DELOCATION



After 16 years, Jen and I are saying goodbye to the neighborhood we have called home, the place where we relocated to come serve alongside our neighbors, the community that has shaped us in beautiful and tragic ways. We are different people now than the two idealistic kids that came eagerly to serve and love and act justly in neighborhoods that have seen decades of decay due to racialized policies and generational poverty. We had a simple mission to love God and love people. We spent ourselves on behalf of the poor as the Bible instructed. We relocated to know what our neighbors endured like CCDA challenged. We set aside our privilege and protested as the activists demanded. We gave our lifeblood to nonprofits for the sake of causes we cared about and were deeply committed to until we had nothing left to give to each other or ourselves. We pressed the gas pedal even harder until the tread lay bare and our deepest traumas became exposed. We struggled to manage the anxieties, pressures, demands, complaints of people from all sides. We grew weary of both conservative culture which denied racial problems existed and the liberal racial justice movement that could never be satisfied. Not to mention the social media world that only fanned the flames of polarization and anxiety.

As we fought the good fight on all fronts, we began to get worn down. We became cogs in the nonprofit machine. We saved the organization from deep financial trouble while our own finances suffered. We sacrificed our marriage for the mission. We cared for the needs of others while neglecting our own. We gave away our power to people of color because we knew the system was broken, but we lost ourselves in the process. While we loved the work, we were also gradually depleted by it. We built incredible friendships and became family. We fell in love with the city and with our neighborhood. We loved bringing in others to see the beauty that we saw. We tried to ignore the parts that wore on us like the street fights, the violence, the police brutality, the failing schools, the dilapidated buildings, the empty condom wrappers in our yard, the noise at night, the fireworks, the gunshots, the normalization of trauma, the slow drip of despair seeing people strung out on drugs or children adapting to dysfunctional family systems. We started seeing a steady exodus of people from our block by either evictions, health problems, or death. We saw fellow relocators leave for safer blocks and better schools for their kids. We didn't have any kids so we had no excuse. We powered through.

We waited for someone to throw in the towel. Someone to say we had done enough. That we were worthy of rest or a sabbatical. That we were as important, if not more, than the organizations we worked for and the causes we championed. We waited for someone to see our wounds, to recognize our needs. Someone to tell us our worthiness is not tied to our work. That saying we are tired is not simply our "privilege talking" or the failure of people who couldn't "hack it in the city." We waited for mental health to be talked about as much as missional living, the trauma wounds of the caregivers to be considered as much as those they cared for. But no towel came. So we decided to throw in our own towel. To make our needs a priority. To put our marriage over ministry. To cultivate our relationship. To push pause on our activism and address our own structural wounds. To open ourselves to moving to places where we could nurture our inner children. To take our creative gifts seriously. To lift up our mental health over the mission. Through this process, we have experienced tremendous healing and restoration. We have fallen more in love as a couple and we have found more mutuality in our relationships. While discerning our next steps, we took daily walks in our neighborhood, faced the inner pain that the outer environment drudged up, and stayed put until we received the next call. After listening to our needs, we have come to the conclusion that the "relocation mission" is over and a new chapter is beginning. The next season is one of rest and restoration for ourselves and for other weary folks. Water has been an important spiritual symbol for both of us and we have been led to a house 30 min outside Chicago that will be a place of rest for folx like us who need a break, who need to be restored. "The word became flesh and moved into the neighborhood" was the Scripture we lived by the last 16 years. The Scripture that is calling to us now is this:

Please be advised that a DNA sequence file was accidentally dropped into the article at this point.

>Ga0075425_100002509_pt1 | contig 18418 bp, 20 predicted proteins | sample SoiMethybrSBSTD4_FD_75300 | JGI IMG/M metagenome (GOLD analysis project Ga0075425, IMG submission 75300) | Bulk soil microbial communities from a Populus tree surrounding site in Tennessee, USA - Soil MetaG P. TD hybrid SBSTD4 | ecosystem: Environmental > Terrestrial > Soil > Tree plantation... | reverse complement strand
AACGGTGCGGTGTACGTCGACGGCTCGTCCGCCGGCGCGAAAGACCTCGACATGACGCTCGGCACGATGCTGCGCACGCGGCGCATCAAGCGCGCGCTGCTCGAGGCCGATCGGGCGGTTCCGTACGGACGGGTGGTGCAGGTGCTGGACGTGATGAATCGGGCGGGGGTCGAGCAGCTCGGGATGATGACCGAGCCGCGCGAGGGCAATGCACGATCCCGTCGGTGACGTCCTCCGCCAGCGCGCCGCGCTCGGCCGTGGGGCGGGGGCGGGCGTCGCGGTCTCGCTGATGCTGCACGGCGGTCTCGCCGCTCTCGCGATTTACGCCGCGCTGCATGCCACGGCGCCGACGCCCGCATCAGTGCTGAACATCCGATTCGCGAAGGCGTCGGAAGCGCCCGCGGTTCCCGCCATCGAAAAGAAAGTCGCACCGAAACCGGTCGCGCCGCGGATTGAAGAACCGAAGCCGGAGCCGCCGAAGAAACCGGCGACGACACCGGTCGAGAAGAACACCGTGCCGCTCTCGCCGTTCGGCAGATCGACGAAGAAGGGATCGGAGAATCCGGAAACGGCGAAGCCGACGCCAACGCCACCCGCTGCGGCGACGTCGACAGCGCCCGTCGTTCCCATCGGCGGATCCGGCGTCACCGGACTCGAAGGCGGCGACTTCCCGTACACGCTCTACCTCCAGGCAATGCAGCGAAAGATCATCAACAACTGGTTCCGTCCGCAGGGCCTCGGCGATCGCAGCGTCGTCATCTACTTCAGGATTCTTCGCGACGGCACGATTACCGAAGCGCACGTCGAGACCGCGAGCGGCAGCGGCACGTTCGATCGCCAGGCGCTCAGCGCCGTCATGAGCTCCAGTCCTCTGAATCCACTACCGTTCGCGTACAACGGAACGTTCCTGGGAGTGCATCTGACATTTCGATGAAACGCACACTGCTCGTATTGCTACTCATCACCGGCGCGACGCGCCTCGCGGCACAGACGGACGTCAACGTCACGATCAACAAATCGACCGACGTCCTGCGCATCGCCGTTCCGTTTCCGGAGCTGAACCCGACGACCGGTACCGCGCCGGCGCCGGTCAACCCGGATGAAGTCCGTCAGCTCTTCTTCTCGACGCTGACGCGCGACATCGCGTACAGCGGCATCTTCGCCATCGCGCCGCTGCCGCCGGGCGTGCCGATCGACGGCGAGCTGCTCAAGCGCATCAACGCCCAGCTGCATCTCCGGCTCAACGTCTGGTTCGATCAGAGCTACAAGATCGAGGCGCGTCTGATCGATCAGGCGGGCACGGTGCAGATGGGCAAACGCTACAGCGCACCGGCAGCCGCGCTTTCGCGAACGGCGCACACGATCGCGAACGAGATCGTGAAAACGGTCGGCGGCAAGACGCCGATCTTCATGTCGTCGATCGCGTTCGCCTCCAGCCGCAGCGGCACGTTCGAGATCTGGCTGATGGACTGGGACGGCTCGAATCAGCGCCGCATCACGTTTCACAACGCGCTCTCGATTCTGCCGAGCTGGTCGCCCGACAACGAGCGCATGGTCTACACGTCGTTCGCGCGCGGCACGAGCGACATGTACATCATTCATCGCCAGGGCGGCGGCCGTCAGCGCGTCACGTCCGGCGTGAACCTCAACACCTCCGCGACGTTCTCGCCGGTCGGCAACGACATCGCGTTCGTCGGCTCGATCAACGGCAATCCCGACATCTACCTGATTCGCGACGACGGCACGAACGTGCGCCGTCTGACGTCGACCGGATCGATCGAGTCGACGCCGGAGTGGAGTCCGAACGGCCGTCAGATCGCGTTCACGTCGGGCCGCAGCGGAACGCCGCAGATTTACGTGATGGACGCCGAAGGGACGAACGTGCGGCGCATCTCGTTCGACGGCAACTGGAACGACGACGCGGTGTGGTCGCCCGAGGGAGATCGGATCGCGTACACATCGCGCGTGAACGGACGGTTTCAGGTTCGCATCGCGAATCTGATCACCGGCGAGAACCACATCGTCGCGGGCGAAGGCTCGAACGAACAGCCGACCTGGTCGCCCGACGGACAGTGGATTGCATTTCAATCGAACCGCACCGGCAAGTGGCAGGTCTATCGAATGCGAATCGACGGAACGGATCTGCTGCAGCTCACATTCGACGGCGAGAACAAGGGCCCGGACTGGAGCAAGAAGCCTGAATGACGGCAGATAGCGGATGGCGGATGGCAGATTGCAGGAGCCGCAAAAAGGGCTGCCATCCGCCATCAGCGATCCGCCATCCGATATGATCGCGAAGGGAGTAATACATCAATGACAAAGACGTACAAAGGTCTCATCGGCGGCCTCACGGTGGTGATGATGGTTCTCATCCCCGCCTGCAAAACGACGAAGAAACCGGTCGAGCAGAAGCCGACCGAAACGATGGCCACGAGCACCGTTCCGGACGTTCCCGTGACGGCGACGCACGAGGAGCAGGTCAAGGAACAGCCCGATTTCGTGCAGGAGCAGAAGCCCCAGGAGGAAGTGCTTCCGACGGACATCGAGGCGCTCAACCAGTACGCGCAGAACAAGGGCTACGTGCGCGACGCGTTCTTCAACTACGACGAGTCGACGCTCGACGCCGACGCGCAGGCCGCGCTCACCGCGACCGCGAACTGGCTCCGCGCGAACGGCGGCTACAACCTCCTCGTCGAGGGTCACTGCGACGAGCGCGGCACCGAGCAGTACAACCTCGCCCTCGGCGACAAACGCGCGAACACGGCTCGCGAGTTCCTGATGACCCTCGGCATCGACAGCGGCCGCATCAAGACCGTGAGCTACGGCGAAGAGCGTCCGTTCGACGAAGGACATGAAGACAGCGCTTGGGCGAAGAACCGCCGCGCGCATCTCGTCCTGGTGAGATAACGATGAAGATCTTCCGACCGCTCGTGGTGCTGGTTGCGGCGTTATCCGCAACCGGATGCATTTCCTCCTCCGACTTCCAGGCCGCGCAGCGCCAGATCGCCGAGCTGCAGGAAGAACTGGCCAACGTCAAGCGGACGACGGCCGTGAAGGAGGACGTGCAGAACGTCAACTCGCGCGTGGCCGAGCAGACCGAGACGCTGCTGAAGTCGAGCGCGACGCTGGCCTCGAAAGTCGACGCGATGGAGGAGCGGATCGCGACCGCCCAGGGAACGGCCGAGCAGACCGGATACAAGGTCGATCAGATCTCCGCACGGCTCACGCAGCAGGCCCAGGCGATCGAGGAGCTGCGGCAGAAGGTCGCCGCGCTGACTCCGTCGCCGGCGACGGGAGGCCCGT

"You lead me beside still waters, you restore my soul." We can't wait to experience this and invite other people to experience this with us. We are going to look for others who are struggling to take a break, but who may be feeling traumatized or worn, emotionally at their wits end, or facing rough patches in their marriage due to mental breakdowns, infidelity, or the tyranny of ideological causes. We will continue to stay connected to the city, to build bridges and beloved community. But it will look more gentle and compassionate. It will not compromise our health and wellness or our financial freedom. Near the end of our time in the city, we began to discover our creative passions and fan those flames. They gave us life and they kept us alive when everything around us was dying. We will press into these creative outlets even more, knowing that we have been created to create. So we begin our delocation. We trust God to bring fresh laborers into the fields, to use our creative gifts to further the reign of love in the world, and to allow our new home to be a welcome resource providing rest and renewal for those who are weary and fighting on the front lines. We leave the city in God's hands. After all, God was in the city before we got there, and God will be there long after we are gone.


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